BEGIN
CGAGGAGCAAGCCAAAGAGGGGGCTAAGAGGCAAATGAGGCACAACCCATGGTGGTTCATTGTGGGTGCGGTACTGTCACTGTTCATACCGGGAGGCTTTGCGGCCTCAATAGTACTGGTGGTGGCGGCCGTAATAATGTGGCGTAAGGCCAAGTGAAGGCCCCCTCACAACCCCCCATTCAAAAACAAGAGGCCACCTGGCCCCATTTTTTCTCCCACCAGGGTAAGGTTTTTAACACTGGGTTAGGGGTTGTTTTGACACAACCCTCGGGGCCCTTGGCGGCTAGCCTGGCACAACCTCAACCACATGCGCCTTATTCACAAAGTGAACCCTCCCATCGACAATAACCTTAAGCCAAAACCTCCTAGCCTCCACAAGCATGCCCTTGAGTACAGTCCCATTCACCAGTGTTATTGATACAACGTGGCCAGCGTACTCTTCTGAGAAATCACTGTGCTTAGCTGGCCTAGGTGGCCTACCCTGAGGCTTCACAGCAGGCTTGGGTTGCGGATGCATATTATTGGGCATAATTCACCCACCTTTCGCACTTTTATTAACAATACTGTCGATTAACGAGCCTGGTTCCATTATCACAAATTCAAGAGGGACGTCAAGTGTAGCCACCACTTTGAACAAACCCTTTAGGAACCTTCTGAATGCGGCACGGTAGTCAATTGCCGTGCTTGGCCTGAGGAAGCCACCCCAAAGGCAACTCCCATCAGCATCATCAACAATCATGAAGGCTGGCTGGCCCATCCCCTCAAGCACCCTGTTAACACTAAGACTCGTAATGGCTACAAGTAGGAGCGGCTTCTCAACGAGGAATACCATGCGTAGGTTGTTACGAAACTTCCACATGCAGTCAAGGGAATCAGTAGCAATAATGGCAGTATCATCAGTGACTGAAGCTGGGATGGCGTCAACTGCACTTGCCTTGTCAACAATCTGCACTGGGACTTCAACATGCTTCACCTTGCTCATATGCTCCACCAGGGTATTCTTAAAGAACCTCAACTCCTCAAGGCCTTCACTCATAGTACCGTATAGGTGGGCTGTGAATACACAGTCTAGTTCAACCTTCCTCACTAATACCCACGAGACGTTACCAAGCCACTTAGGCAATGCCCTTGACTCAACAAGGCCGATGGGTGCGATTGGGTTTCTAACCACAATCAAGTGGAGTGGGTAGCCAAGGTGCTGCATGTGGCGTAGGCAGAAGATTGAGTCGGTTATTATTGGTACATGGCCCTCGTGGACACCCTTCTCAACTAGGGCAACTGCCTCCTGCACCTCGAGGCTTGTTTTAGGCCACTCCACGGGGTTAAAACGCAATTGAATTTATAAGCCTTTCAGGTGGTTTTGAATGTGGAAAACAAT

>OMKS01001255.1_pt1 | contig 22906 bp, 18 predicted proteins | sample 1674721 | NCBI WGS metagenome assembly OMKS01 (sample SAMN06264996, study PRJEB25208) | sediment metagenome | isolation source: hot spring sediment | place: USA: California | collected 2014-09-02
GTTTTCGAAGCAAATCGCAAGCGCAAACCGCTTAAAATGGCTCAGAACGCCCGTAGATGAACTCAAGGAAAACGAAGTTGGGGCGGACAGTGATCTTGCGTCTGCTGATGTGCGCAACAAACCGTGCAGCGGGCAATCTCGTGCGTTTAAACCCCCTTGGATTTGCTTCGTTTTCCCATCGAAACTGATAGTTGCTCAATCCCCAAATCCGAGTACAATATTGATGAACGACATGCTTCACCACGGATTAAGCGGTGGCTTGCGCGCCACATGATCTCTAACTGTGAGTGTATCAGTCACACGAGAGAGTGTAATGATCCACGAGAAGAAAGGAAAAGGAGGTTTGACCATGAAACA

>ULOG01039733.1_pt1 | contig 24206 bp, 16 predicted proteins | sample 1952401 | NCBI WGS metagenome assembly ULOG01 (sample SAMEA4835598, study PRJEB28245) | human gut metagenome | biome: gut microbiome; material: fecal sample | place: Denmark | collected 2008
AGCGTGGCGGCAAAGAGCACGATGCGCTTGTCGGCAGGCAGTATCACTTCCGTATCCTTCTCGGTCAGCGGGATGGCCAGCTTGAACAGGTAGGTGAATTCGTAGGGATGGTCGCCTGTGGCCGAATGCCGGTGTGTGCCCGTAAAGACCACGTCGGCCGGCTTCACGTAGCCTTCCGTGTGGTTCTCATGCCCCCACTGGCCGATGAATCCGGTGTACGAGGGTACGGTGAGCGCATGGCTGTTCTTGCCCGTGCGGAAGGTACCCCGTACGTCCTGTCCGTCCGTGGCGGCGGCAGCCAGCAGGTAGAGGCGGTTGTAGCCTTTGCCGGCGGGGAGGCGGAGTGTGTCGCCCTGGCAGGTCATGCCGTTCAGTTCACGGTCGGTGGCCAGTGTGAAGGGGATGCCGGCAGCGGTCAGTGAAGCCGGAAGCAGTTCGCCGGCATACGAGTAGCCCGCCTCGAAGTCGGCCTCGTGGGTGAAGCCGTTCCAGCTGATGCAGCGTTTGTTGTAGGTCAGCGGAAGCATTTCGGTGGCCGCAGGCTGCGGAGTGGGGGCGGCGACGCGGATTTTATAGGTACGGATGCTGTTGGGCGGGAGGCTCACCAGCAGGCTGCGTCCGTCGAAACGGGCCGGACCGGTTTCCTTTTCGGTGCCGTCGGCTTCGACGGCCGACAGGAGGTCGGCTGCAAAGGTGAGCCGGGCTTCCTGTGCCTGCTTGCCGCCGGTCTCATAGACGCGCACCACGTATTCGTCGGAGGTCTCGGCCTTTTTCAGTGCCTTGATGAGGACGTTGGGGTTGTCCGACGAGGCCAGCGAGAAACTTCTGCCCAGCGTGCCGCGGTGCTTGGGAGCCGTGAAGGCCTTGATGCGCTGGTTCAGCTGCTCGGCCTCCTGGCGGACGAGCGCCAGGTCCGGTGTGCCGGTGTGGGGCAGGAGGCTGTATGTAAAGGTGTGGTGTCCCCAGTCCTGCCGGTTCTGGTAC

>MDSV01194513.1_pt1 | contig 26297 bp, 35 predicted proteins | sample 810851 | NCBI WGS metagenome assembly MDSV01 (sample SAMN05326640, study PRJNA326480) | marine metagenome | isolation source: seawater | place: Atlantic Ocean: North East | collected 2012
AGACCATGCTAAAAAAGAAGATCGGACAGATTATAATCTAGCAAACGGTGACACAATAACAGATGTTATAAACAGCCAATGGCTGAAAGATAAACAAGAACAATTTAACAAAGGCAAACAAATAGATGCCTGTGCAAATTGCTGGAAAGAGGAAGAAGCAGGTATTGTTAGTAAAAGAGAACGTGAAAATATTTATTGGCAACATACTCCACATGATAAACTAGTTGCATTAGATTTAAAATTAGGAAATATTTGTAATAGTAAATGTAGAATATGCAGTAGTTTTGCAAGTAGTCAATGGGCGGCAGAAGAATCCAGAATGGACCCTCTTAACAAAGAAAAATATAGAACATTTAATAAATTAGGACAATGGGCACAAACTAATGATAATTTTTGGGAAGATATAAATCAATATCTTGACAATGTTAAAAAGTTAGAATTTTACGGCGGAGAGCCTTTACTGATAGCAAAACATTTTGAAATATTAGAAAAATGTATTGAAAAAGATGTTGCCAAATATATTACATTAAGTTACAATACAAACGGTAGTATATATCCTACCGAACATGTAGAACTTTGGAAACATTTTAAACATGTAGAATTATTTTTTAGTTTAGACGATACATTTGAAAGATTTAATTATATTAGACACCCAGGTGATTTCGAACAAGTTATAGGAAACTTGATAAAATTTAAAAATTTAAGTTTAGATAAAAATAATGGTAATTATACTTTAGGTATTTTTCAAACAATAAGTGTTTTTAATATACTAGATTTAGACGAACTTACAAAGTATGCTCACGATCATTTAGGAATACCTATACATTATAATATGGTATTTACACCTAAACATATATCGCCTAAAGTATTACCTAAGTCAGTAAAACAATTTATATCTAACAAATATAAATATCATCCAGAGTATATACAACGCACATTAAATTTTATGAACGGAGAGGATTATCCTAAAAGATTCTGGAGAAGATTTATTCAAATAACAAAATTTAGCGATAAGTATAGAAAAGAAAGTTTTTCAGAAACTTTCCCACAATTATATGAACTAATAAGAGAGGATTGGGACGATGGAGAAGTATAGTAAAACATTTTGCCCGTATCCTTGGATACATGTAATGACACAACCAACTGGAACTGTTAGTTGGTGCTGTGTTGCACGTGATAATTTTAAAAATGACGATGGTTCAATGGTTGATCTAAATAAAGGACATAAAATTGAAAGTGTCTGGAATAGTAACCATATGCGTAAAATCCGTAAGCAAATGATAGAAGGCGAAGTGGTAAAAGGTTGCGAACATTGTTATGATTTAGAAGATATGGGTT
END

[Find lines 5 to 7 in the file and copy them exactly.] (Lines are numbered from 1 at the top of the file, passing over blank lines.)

AGCGTGGCGGCAAAGAGCACGATGCGCTTGTCGGCAGGCAGTATCACTTCCGTATCCTTCTCGGTCAGCGGGATGGCCAGCTTGAACAGGTAGGTGAATTCGTAGGGATGGTCGCCTGTGGCCGAATGCCGGTGTGTGCCCGTAAAGACCACGTCGGCCGGCTTCACGTAGCCTTCCGTGTGGTTCTCATGCCCCCACTGGCCGATGAATCCGGTGTACGAGGGTACGGTGAGCGCATGGCTGTTCTTGCCCGTGCGGAAGGTACCCCGTACGTCCTGTCCGTCCGTGGCGGCGGCAGCCAGCAGGTAGAGGCGGTTGTAGCCTTTGCCGGCGGGGAGGCGGAGTGTGTCGCCCTGGCAGGTCATGCCGTTCAGTTCACGGTCGGTGGCCAGTGTGAAGGGGATGCCGGCAGCGGTCAGTGAAGCCGGAAGCAGTTCGCCGGCATACGAGTAGCCCGCCTCGAAGTCGGCCTCGTGGGTGAAGCCGTTCCAGCTGATGCAGCGTTTGTTGTAGGTCAGCGGAAGCATTTCGGTGGCCGCAGGCTGCGGAGTGGGGGCGGCGACGCGGATTTTATAGGTACGGATGCTGTTGGGCGGGAGGCTCACCAGCAGGCTGCGTCCGTCGAAACGGGCCGGACCGGTTTCCTTTTCGGTGCCGTCGGCTTCGACGGCCGACAGGAGGTCGGCTGCAAAGGTGAGCCGGGCTTCCTGTGCCTGCTTGCCGCCGGTCTCATAGACGCGCACCACGTATTCGTCGGAGGTCTCGGCCTTTTTCAGTGCCTTGATGAGGACGTTGGGGTTGTCCGACGAGGCCAGCGAGAAACTTCTGCCCAGCGTGCCGCGGTGCTTGGGAGCCGTGAAGGCCTTGATGCGCTGGTTCAGCTGCTCGGCCTCCTGGCGGACGAGCGCCAGGTCCGGTGTGCCGGTGTGGGGCAGGAGGCTGTATGTAAAGGTGTGGTGTCCCCAGTCCTGCCGGTTCTGGTAC

>MDSV01194513.1_pt1 | contig 26297 bp, 35 predicted proteins | sample 810851 | NCBI WGS metagenome assembly MDSV01 (sample SAMN05326640, study PRJNA326480) | marine metagenome | isolation source: seawater | place: Atlantic Ocean: North East | collected 2012
AGACCATGCTAAAAAAGAAGATCGGACAGATTATAATCTAGCAAACGGTGACACAATAACAGATGTTATAAACAGCCAATGGCTGAAAGATAAACAAGAACAATTTAACAAAGGCAAACAAATAGATGCCTGTGCAAATTGCTGGAAAGAGGAAGAAGCAGGTATTGTTAGTAAAAGAGAACGTGAAAATATTTATTGGCAACATACTCCACATGATAAACTAGTTGCATTAGATTTAAAATTAGGAAATATTTGTAATAGTAAATGTAGAATATGCAGTAGTTTTGCAAGTAGTCAATGGGCGGCAGAAGAATCCAGAATGGACCCTCTTAACAAAGAAAAATATAGAACATTTAATAAATTAGGACAATGGGCACAAACTAATGATAATTTTTGGGAAGATATAAATCAATATCTTGACAATGTTAAAAAGTTAGAATTTTACGGCGGAGAGCCTTTACTGATAGCAAAACATTTTGAAATATTAGAAAAATGTATTGAAAAAGATGTTGCCAAATATATTACATTAAGTTACAATACAAACGGTAGTATATATCCTACCGAACATGTAGAACTTTGGAAACATTTTAAACATGTAGAATTATTTTTTAGTTTAGACGATACATTTGAAAGATTTAATTATATTAGACACCCAGGTGATTTCGAACAAGTTATAGGAAACTTGATAAAATTTAAAAATTTAAGTTTAGATAAAAATAATGGTAATTATACTTTAGGTATTTTTCAAACAATAAGTGTTTTTAATATACTAGATTTAGACGAACTTACAAAGTATGCTCACGATCATTTAGGAATACCTATACATTATAATATGGTATTTACACCTAAACATATATCGCCTAAAGTATTACCTAAGTCAGTAAAACAATTTATATCTAACAAATATAAATATCATCCAGAGTATATACAACGCACATTAAATTTTATGAACGGAGAGGATTATCCTAAAAGATTCTGGAGAAGATTTATTCAAATAACAAAATTTAGCGATAAGTATAGAAAAGAAAGTTTTTCAGAAACTTTCCCACAATTATATGAACTAATAAGAGAGGATTGGGACGATGGAGAAGTATAGTAAAACATTTTGCCCGTATCCTTGGATACATGTAATGACACAACCAACTGGAACTGTTAGTTGGTGCTGTGTTGCACGTGATAATTTTAAAAATGACGATGGTTCAATGGTTGATCTAAATAAAGGACATAAAATTGAAAGTGTCTGGAATAGTAACCATATGCGTAAAATCCGTAAGCAAATGATAGAAGGCGAAGTGGTAAAAGGTTGCGAACATTGTTATGATTTAGAAGATATGGGTT